It is FINALLY happening! This may be the best news a science fiction fan will hear this year (for me, possibly this decade). After more than twenty years of waiting, rumors, speculation, and pre-production limbo, someone is finally going to put Neuromancer on film. In 1984, William Gibson wrote his seminal science fiction novel Neuromancer, and kicked-off the cyberpunk genre. This novel, is about many things, but the basic plot (without giving too much away) is this:
Henry Case was a talented hacker until his employer burned him, damaging his central nervous system with a mycotoxin so that he can no longer connect to his brain-computer interface and enter cyberspace. In Japan, desperate, drug-addicted, and more than a little suicidal, Case searched the “black clinics” for a cure, until he is contacted by Molly Millions, an augmented “street samurai” or “razorgirl” who offers to cure him in exchange for his services as a hacker. Of course, Case is too desperate to say no.
And so Case finds himself working for Molly’s employer, an ex-soldier named Armitage, who will not reveal what he really wants, what the plan is, or who he works for. The first thing they must do is steal the “saved consciousness” of McCoy Pauley, the legendary cyber-cowboy who once mentored Case and who’s mind was downloaded into a ROM construct upon his death. Next, the must recruit Peter Riviera, an artist, drug addict, thief, and socio-path, who can project holographic illusions using cybernetic implants.
As Case and Molly accomplish each goal Armitage sets for them, they also decide to find out who Armitage really is, and who he’s working for. Eventually, they discover that Armitage is really Colonel Willis Corto, the only survivor of a secret operation to infiltrate and disrupt Russian computer systems. The only discover that their real employer is in fact an AI named Wintermute, who has constructed the Armitage personality out of Willis Corto’s broken mind for its own purposes. However, what Wintermute really wants, and why it sends Case and the others to Villa Straylight, a mansion on a space station in orbit of Earth, remains to be seen.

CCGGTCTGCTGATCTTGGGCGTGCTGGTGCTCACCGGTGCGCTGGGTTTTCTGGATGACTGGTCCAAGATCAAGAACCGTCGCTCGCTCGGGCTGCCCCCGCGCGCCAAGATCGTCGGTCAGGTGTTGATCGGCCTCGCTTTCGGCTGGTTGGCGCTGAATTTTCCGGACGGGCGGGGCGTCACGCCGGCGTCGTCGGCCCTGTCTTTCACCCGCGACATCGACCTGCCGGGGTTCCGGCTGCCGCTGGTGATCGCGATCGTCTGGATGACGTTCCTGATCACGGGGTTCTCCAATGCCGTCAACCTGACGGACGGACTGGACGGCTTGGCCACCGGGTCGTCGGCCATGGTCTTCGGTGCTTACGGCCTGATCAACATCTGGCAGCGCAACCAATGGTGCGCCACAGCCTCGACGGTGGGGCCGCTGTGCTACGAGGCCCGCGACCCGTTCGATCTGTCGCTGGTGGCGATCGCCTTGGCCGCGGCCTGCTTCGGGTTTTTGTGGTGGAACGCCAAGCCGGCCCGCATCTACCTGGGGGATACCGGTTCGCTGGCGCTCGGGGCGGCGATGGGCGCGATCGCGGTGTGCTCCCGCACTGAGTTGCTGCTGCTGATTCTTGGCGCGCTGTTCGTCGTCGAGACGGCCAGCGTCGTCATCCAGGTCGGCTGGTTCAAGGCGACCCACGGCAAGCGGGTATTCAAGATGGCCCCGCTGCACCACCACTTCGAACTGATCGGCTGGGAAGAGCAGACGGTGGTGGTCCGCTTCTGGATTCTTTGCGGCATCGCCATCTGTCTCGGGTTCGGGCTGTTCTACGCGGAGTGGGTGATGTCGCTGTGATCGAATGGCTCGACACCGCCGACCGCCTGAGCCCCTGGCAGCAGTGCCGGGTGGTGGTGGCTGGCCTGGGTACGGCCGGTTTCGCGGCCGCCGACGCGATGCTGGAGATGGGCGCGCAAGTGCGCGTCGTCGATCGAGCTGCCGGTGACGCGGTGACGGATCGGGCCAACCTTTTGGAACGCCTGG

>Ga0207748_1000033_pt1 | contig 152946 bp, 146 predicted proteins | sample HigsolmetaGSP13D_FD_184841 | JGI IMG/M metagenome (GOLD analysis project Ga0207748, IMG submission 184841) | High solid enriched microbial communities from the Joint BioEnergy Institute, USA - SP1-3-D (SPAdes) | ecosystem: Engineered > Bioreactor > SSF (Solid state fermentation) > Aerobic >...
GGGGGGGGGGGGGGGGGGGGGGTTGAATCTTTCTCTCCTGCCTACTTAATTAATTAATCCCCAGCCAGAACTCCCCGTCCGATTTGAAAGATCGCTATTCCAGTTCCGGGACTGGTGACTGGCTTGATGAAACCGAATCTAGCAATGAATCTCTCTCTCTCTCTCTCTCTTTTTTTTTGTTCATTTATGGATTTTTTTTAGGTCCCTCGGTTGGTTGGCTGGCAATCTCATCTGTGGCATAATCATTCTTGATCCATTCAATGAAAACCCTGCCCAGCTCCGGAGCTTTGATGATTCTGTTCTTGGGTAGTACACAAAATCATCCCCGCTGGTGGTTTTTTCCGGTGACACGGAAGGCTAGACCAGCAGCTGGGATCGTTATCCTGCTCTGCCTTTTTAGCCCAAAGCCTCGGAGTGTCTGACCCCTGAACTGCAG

I cannot stress the importance of this novel enough. It was not the very first cyberpunk story, but it quickly became one of (perhaps the) definitive example. It coined the phrase cyberspace, as well as matrix, which the Wachowski Brothers later borrowed for their cyberpunk movie The Matrix. Gibson’s ideas about hackers (also called console-cowboys or cyber-cowboys), cyberspace, interconnected computer systems, AIs, cybernetic augmentations, etc. lead the way for many, many science fictions movies and novels to come. It was the first novel ever to win the “science fiction triple crown” – The Hugo, Nebula, and Philip K. Dick awards. And Time magazine included it in the 100 best novels written in the English language since 1923. (It also happens to be one of my all-time favorite books EVER.)
For years and years, people have been trying to get this book made into a movie. There have been all sorts of rumors floating around about this production company or that director buying the rights, being signed on, etc. But for years nothing has come of it. Finally, however, on Thursday, May 19th, the official announcement was made that the sales rights were secured at the Cannes Film Festival, and pre-production has, in fact, already begun. Vincenzo Natali, who directed Splice and Cube, has been signed on to direct. The film will reportedly be co-produced by Seven Arts Pictures and GFM Films. Filming is slated to begin in 2012 in Canada, London, Instanbul, and Tokyo.
I’ll admit I have some concerns. I haven’t seen either Splice or Cube, so I can’t speak to Vincenzo Natali’s fitness as a director (though, as some others have said, I think Chris Nolan would have been an inspired choice, if they could have gotten him). And I know that Seven Arts Pictures is an independent production company based in the UK, who haven’t produced any particularly well-known films (as far as I know), so Neuromancer might not get the big budget it deserves and needs to really translate Gibson’s vision to film. However, at this point, I will take anything I can get, and I intend to remain cautiously optimistic until I see the first trailer.
This novel has been a huge influence on me. While I mainly write fantasy, I have a few science fiction WIPs sitting on my computer and percolating in the back of my brain. I’ve always wanted to write a cyberpunk novel, thanks mainly to the influence of Neuromancer and Terminator. I think everyone should read this novel. And I hope that the movie does the book justice. But now, all I can do is wait.
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